2.         For SK Maludam and Asrama Betong, the State Government approved a total budget of RM48,200,000 for the whole project.  A sum of RM20,700,000 was allocated in the State Budget in 2019.  A further sum of RM20,000,000 will be allocated in the year 2020.  The remainder sum likely to be allocated in year 2021.

At present, SK Ulu Segan has 270 students while SK Maludam has 347 students. 

To budget RM53.76 million for the building of a school which only has 270 students or to budget RM48.2 million for a school which only has 347 students is unbelievable and too extravagant at best.

The total budget of RM101 million can be used for the repair, upgrade and rebuild easily 12 schools of such scales, with the budget of RM8 million per school.  In other words, it is 600% over the reasonable costs of building schools.

With the same amount spent, at least another 10 dilapidated schools can be repaired and rebuilt.  However, instead of rebuilding 12 dilapidated schools, only 2 were rebuilt.

At this rate of budgeting and spending, no amount of resources and allocation will be sufficient to meet the repair of dilapidated schools.  That explains why after 55 years of BN rule, there are more than 1,000 dilapidated schools in Sarawak.  How much of the allocation had gone into the private pockets of the past leaders?

If the GPS leaders are still of the mind that the Pakatan Harapan Government will continue to let them spend the way they used to spend, they will be in for a big surprise.

While the PH Government is keen to repair and rebuild the dilapidated schools in Sarawak, the PH Government will not allow such projects to be made by GPS as their ATM Cash Withdrawal machines as was in the past.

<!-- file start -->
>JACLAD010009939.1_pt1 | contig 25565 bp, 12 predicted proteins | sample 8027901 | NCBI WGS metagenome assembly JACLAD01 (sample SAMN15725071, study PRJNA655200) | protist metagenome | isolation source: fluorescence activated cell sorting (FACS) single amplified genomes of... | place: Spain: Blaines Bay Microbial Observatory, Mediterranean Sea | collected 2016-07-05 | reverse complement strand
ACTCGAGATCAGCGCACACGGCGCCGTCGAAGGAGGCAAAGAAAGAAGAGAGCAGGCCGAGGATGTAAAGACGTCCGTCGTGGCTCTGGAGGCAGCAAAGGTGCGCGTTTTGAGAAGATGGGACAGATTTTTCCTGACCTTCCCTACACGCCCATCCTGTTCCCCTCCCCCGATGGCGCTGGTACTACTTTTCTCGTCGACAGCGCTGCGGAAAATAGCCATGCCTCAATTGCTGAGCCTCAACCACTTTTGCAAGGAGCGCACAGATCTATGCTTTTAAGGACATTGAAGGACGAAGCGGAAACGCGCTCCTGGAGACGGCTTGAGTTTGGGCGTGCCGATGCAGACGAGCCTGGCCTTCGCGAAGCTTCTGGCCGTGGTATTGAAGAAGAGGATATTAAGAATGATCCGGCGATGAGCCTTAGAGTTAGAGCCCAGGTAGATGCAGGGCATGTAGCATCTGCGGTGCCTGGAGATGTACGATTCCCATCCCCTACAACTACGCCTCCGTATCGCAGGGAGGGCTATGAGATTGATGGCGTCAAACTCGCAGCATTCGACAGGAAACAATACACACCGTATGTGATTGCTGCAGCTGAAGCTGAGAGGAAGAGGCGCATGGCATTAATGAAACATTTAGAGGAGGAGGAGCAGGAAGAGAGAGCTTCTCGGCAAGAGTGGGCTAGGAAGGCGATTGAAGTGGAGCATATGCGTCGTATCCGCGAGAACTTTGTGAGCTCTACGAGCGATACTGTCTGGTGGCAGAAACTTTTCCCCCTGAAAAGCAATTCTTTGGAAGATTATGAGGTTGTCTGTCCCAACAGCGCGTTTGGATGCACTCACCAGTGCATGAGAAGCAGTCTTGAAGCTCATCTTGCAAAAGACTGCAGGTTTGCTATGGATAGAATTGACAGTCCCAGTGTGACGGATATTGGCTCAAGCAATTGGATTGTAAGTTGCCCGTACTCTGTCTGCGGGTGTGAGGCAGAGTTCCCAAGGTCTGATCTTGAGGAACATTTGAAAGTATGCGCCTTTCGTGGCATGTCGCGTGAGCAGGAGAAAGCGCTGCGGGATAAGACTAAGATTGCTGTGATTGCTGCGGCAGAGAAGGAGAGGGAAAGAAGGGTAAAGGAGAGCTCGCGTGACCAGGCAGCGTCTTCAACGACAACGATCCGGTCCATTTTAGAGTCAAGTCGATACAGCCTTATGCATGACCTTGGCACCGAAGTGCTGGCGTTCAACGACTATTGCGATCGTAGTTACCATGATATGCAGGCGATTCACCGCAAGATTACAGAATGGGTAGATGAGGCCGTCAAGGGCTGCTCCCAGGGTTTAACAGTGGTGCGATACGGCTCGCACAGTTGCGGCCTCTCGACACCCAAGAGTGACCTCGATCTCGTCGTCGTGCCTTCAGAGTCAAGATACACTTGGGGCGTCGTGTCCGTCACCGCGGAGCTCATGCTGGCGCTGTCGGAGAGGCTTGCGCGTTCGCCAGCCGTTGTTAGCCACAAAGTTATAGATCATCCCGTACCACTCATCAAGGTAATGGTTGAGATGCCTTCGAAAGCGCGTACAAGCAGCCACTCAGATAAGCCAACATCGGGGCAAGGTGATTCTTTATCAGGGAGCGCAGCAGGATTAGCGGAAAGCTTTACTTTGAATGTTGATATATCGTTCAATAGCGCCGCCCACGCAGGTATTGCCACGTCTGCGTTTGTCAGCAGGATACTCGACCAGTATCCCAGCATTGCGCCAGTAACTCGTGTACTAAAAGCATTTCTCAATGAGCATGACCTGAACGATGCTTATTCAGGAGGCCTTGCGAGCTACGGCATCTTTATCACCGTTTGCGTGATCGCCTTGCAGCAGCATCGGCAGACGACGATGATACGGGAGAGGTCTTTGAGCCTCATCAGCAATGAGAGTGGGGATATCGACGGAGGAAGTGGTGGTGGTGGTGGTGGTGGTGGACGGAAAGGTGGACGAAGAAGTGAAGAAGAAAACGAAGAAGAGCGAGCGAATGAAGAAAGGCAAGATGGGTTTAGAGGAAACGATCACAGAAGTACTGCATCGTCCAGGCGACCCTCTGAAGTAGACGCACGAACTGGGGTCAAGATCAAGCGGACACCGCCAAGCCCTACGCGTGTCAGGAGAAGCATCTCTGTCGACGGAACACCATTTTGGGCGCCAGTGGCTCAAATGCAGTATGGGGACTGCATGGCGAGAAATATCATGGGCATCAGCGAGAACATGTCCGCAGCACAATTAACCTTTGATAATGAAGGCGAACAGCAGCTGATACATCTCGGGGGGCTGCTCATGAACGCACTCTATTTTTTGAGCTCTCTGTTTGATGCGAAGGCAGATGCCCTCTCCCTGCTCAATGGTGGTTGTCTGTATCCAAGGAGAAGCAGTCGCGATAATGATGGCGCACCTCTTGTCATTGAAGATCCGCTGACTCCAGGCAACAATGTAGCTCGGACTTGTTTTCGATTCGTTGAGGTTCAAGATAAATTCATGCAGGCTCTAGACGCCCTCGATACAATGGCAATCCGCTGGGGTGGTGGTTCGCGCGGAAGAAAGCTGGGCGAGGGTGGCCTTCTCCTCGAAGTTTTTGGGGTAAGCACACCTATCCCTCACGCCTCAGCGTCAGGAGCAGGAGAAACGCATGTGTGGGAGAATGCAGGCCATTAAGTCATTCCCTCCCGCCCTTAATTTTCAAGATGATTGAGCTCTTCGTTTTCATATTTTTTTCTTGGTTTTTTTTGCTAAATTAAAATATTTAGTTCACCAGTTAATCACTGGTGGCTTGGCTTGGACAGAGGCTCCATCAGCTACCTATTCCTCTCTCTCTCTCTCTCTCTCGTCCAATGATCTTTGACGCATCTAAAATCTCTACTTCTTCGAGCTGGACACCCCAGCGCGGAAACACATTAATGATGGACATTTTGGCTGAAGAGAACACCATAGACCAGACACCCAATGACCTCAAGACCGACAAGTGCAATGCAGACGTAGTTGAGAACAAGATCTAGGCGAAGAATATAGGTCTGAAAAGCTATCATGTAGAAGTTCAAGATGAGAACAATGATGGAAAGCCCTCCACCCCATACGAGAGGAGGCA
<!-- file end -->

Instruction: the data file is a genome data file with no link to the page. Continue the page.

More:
29-11-2019

Chong Chieng Jen

Sarawak Pakatan Harapan Chairman

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Most politicians prefer to die in glory – in office

FRANCIS PAUL SIAH

COMMENT | A few days ago, I received this forwarded message in a chat group – ”Who the hell does he think he is? Why is he still around? Just drop dead!”

That must be an abrupt comment from a very disillusioned and angry person. His retort was in a thread discussing the lacklustre performance of a political leader.

To most of us, it would probably be difficult to tell someone “to drop dead”. We don’t wish that on anyone, not even our worst enemy.

However, such uncivil and unkind words are understandably uttered when someone is so disgusted and fed up as if forced against the wall with no way out.

On this subject of why I believe most political leaders won’t let go but choose to die in office, let me relate this true account. It was told to me by a former political secretary.

Upon reaching 70, a federal minister decided not to seek re-election as president of his party. He had also declined to contest the seat he held for three terms.

But he had a request for his party colleagues. He wanted to be appointed a senator and continued as a minister.

Wisely, the party would have none of it and moved on to choose a new president and nominated him to the federal cabinet.

This was during Dr Mahathir Mohamad’s first stint as prime minister and he acceded to the party’s new nomination.

“So you see”, my political secretary friend told me, “we, politicians, are unprepared to let go of our public posts and will want to remain in office until we die, if possible. Most of us dream of dying in glory in office”.

There is a lot of truth in that. This is not to say that all politicians harbour such intention but it would not be wrong to say that most politicians fall in that category.

I suppose it’s only normal for most to wish to die in glory in office rather than to leave this world a nobody (at least they think so), an unknown whom no one remembers or talks about after you are gone.

Isn’t it funny, weird even that some think people will remember them forever after their death?

Perhaps they should be told that no one remembers you or talks about you probably a week after your funeral, except for your family and loved ones. Isn’t this a fact?

Unless, of course, you are someone like Mother Teresa, Mohandas Gandhi or Nelson Mandela. With due respect, no Malaysian leader, past or present, are anywhere near the much-revered trio in recent history.

In all seriousness, I think I could easily give a talk on Mother Teresa, Gandhi or Mandela without reference material but would find great difficulty in discussing the legacies of any Malaysian leader in a public forum.